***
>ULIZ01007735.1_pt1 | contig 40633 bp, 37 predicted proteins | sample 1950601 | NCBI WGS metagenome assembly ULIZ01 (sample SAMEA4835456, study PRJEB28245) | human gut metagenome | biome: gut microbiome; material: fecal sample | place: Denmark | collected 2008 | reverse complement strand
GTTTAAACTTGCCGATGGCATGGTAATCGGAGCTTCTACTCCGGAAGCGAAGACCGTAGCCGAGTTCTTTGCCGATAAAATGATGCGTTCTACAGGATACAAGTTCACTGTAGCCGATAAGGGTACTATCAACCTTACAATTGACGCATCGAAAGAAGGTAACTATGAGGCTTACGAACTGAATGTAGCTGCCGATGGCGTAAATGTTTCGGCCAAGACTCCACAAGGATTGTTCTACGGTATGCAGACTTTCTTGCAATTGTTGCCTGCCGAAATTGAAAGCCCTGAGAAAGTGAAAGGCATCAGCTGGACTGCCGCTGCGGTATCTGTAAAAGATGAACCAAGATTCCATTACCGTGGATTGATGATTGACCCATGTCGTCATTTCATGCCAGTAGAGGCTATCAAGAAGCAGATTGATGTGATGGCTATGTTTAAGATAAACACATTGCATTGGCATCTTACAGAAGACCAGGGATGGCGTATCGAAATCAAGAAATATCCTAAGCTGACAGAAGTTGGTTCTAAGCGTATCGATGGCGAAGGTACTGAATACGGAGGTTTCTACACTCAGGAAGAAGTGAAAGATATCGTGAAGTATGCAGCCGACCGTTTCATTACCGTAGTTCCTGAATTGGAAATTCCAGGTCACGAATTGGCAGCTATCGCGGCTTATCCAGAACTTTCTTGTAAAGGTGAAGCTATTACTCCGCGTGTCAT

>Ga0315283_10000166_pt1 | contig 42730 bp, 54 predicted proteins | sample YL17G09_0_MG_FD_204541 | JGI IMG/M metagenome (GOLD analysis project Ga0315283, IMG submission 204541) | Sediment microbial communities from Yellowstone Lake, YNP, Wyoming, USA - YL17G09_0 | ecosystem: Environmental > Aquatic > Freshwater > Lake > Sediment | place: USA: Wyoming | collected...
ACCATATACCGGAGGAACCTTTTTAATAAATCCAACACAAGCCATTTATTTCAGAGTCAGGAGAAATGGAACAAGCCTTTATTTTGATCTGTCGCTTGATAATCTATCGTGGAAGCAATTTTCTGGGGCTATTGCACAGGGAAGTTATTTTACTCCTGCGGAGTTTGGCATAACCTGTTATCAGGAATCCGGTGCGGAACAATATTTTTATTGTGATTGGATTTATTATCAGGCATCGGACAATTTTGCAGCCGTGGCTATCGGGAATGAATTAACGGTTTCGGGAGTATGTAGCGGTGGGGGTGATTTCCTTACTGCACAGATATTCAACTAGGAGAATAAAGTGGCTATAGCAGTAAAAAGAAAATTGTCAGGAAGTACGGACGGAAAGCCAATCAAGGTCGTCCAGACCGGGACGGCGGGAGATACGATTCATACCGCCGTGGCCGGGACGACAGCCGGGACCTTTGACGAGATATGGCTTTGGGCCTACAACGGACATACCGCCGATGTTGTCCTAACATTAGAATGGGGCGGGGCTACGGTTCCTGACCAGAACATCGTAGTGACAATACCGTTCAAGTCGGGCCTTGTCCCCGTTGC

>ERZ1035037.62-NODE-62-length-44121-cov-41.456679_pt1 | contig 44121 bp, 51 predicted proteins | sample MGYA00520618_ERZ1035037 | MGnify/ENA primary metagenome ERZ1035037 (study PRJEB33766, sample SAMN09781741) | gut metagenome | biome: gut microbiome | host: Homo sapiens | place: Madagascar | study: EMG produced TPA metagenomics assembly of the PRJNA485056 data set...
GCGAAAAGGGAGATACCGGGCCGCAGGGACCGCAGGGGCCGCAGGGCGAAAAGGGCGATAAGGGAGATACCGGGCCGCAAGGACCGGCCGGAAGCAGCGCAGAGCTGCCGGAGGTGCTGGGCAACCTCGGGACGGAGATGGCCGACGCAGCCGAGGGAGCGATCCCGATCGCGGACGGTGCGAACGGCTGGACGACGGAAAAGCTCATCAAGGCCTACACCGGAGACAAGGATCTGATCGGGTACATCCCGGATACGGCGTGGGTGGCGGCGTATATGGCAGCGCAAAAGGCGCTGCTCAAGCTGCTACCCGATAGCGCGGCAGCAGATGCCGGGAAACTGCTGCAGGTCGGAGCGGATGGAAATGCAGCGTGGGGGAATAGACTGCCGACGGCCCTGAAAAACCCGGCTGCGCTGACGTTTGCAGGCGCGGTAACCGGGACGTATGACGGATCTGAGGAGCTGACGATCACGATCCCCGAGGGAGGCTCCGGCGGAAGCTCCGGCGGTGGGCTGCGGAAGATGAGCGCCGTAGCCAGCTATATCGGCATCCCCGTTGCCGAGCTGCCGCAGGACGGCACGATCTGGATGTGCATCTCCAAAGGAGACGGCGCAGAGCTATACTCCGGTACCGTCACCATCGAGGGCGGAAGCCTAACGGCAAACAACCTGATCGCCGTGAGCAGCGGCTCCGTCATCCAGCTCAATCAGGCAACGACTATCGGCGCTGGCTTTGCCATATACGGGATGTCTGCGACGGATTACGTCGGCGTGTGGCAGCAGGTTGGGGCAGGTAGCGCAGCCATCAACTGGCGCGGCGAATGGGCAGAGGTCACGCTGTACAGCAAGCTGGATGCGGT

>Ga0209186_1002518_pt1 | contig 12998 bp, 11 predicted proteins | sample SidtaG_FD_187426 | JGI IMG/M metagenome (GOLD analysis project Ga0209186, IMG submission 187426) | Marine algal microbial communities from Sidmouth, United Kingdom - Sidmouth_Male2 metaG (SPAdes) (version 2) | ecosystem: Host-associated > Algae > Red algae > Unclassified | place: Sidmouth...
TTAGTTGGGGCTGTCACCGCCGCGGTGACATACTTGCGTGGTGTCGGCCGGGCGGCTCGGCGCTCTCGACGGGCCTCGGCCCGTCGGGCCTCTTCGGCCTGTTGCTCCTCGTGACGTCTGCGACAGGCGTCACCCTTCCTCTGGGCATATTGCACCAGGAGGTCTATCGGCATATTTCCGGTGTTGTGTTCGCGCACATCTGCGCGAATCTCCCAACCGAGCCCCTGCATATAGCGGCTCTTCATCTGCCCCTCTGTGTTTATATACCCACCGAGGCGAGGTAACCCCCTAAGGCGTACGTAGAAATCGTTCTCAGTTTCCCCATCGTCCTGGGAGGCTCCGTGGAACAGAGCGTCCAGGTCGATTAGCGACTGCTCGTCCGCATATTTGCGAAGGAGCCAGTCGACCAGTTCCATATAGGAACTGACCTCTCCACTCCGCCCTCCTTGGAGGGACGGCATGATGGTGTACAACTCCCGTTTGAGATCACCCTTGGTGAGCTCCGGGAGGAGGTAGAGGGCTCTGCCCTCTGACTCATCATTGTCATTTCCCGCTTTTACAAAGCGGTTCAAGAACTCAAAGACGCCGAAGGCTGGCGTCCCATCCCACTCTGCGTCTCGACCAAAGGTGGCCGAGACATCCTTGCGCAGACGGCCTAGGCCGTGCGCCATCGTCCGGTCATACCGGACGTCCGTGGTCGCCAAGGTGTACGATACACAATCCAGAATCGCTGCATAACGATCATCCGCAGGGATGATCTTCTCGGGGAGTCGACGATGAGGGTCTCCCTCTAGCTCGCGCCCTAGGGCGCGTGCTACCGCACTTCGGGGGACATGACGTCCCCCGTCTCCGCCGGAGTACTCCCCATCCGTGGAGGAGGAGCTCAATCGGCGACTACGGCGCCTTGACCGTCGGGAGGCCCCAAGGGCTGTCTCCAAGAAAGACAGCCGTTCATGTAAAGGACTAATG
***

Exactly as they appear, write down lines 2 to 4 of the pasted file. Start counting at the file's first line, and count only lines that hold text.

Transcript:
GTTTAAACTTGCCGATGGCATGGTAATCGGAGCTTCTACTCCGGAAGCGAAGACCGTAGCCGAGTTCTTTGCCGATAAAATGATGCGTTCTACAGGATACAAGTTCACTGTAGCCGATAAGGGTACTATCAACCTTACAATTGACGCATCGAAAGAAGGTAACTATGAGGCTTACGAACTGAATGTAGCTGCCGATGGCGTAAATGTTTCGGCCAAGACTCCACAAGGATTGTTCTACGGTATGCAGACTTTCTTGCAATTGTTGCCTGCCGAAATTGAAAGCCCTGAGAAAGTGAAAGGCATCAGCTGGACTGCCGCTGCGGTATCTGTAAAAGATGAACCAAGATTCCATTACCGTGGATTGATGATTGACCCATGTCGTCATTTCATGCCAGTAGAGGCTATCAAGAAGCAGATTGATGTGATGGCTATGTTTAAGATAAACACATTGCATTGGCATCTTACAGAAGACCAGGGATGGCGTATCGAAATCAAGAAATATCCTAAGCTGACAGAAGTTGGTTCTAAGCGTATCGATGGCGAAGGTACTGAATACGGAGGTTTCTACACTCAGGAAGAAGTGAAAGATATCGTGAAGTATGCAGCCGACCGTTTCATTACCGTAGTTCCTGAATTGGAAATTCCAGGTCACGAATTGGCAGCTATCGCGGCTTATCCAGAACTTTCTTGTAAAGGTGAAGCTATTACTCCGCGTGTCAT

>Ga0315283_10000166_pt1 | contig 42730 bp, 54 predicted proteins | sample YL17G09_0_MG_FD_204541 | JGI IMG/M metagenome (GOLD analysis project Ga0315283, IMG submission 204541) | Sediment microbial communities from Yellowstone Lake, YNP, Wyoming, USA - YL17G09_0 | ecosystem: Environmental > Aquatic > Freshwater > Lake > Sediment | place: USA: Wyoming | collected...
ACCATATACCGGAGGAACCTTTTTAATAAATCCAACACAAGCCATTTATTTCAGAGTCAGGAGAAATGGAACAAGCCTTTATTTTGATCTGTCGCTTGATAATCTATCGTGGAAGCAATTTTCTGGGGCTATTGCACAGGGAAGTTATTTTACTCCTGCGGAGTTTGGCATAACCTGTTATCAGGAATCCGGTGCGGAACAATATTTTTATTGTGATTGGATTTATTATCAGGCATCGGACAATTTTGCAGCCGTGGCTATCGGGAATGAATTAACGGTTTCGGGAGTATGTAGCGGTGGGGGTGATTTCCTTACTGCACAGATATTCAACTAGGAGAATAAAGTGGCTATAGCAGTAAAAAGAAAATTGTCAGGAAGTACGGACGGAAAGCCAATCAAGGTCGTCCAGACCGGGACGGCGGGAGATACGATTCATACCGCCGTGGCCGGGACGACAGCCGGGACCTTTGACGAGATATGGCTTTGGGCCTACAACGGACATACCGCCGATGTTGTCCTAACATTAGAATGGGGCGGGGCTACGGTTCCTGACCAGAACATCGTAGTGACAATACCGTTCAAGTCGGGCCTTGTCCCCGTTGC